Racism among Irish toddlers will be tackled at a conference for childcare providers in Dublin later this month.
International research shows that children can form prejudices against other races even as babies and pre-schoolers. Workers in creches and childcare facilities will be shown how games and activities can prevent such discrimination forming.
The anti-racism initiative is being organised by childcare committees in south Dublin and Fingal who hope it will provide a blueprint for child carers across the country.
Julia Hackett, a co-ordinator on the south Dublin committee, says it is important for children to acknowledge the differences between people at an early age and learn to accept them.
“Children from a very early age acknowledge the difference between people. We want to bring together the childcare professionals that are working on the ground to develop practical anti-bias approaches that are active, indeed activist, so that we can challenge prejudice, stereotyping and bias,” she said. “Childcare professionals want activities for the children to encourage them to feel comfortable with the differences and similarities between themselves and others.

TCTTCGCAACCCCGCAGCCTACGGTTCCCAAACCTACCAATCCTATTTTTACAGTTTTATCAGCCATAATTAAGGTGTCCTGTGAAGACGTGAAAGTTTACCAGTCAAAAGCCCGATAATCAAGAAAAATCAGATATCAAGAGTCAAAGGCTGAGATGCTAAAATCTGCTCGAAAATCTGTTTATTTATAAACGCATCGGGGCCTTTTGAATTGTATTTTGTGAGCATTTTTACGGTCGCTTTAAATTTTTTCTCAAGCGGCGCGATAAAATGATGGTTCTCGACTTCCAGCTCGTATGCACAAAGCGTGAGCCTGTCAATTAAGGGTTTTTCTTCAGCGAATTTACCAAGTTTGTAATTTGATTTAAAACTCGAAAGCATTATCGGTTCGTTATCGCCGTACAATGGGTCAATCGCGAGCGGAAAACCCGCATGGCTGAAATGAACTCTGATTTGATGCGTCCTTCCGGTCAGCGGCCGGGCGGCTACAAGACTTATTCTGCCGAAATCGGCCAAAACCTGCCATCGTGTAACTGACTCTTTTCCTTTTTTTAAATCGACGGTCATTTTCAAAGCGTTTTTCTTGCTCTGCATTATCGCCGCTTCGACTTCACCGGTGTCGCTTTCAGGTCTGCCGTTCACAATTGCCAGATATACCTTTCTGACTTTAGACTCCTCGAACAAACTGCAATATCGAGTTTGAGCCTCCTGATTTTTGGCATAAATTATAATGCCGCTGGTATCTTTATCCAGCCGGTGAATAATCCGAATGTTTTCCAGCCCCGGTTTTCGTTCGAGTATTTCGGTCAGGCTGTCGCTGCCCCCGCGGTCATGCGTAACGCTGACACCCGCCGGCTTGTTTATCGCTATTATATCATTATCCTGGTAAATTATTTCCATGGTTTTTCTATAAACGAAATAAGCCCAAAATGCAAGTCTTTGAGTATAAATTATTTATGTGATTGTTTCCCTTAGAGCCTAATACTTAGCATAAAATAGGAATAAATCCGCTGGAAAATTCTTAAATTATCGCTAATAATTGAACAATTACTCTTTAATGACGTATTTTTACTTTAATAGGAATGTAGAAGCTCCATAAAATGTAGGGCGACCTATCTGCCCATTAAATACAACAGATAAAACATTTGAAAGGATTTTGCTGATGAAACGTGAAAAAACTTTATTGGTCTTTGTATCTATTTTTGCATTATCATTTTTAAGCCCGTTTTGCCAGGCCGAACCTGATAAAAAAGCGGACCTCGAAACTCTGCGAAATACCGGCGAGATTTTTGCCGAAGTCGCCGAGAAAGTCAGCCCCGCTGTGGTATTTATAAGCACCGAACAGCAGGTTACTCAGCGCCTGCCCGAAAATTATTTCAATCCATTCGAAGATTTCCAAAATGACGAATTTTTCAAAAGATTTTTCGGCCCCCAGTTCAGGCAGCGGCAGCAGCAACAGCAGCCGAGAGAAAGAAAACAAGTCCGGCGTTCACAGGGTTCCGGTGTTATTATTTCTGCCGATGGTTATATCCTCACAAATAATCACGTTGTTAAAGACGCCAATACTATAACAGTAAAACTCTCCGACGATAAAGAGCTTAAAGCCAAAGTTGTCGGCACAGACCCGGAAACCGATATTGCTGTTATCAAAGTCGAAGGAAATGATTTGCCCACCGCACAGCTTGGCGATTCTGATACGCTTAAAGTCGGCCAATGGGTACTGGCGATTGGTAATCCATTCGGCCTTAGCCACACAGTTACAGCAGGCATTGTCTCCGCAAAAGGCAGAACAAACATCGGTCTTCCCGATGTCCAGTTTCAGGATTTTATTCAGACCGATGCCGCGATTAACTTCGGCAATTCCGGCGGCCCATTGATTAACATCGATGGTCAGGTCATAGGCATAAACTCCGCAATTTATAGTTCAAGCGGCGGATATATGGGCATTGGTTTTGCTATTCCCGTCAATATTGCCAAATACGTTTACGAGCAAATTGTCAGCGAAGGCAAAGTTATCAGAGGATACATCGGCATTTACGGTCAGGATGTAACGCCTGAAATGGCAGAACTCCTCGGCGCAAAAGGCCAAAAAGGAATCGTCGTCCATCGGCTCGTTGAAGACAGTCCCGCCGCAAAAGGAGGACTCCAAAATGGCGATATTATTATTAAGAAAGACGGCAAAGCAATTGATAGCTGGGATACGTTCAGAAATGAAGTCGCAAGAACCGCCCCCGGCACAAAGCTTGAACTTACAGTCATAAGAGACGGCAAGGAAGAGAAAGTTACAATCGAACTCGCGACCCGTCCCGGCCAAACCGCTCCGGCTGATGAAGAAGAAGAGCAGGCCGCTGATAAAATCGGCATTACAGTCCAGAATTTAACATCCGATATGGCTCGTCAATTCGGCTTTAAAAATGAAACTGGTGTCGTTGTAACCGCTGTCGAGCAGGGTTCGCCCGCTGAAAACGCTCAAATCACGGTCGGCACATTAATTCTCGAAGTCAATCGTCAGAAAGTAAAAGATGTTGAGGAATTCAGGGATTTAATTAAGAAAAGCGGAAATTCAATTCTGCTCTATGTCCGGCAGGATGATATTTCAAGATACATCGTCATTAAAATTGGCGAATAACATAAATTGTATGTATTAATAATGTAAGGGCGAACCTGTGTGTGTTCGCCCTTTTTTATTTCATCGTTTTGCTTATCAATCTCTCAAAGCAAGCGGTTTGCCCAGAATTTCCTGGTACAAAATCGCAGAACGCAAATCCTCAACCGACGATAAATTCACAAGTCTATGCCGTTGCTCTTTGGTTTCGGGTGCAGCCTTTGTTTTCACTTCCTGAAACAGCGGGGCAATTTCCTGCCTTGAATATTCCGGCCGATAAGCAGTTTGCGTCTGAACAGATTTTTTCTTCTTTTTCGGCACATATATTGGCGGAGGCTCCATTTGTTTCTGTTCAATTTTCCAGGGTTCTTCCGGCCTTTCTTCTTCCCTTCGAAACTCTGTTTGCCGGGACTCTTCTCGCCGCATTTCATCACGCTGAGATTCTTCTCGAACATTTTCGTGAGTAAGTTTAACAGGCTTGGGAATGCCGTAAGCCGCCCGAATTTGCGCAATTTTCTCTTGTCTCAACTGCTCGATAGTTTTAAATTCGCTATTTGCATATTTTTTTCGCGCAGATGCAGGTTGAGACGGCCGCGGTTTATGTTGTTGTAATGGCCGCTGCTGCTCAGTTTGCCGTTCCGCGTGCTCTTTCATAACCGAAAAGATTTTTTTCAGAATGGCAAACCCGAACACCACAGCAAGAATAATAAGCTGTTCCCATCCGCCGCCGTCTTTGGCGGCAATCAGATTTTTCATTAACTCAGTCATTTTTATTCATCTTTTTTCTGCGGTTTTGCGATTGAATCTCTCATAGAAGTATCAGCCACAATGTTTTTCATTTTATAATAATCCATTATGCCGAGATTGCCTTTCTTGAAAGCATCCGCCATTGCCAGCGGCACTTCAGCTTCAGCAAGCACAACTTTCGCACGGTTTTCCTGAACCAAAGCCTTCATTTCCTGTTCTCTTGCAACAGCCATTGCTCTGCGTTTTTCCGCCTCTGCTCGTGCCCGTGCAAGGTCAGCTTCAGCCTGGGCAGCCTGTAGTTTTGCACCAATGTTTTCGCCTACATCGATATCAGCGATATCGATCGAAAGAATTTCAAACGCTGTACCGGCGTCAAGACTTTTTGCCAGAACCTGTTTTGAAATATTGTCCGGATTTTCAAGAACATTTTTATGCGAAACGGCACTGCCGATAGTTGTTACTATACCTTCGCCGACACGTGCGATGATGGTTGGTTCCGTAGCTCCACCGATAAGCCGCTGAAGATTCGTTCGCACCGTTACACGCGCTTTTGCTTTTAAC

“By listening to the professionals we will be able to find the best way to integrate these activities and plans into the existing curriculum rather than just having them as an add-on.”
Hackett says the group hopes to be able to provide guidelines to childcare facilities about the inclusion of different nationalities—including providing halal meat on menus.
The conference will be opened by Brian Lenihan, the minister for children, on Saturday. A special report looking at barriers to accessing childcare for lone parents, parents of children with special needs, travellers, asylum seekers and refugees will also be launched.
The research carried out by Fingal County Childcare Committee is expected to show how difficult marginalised groups find it to get their children into pre-school childcare.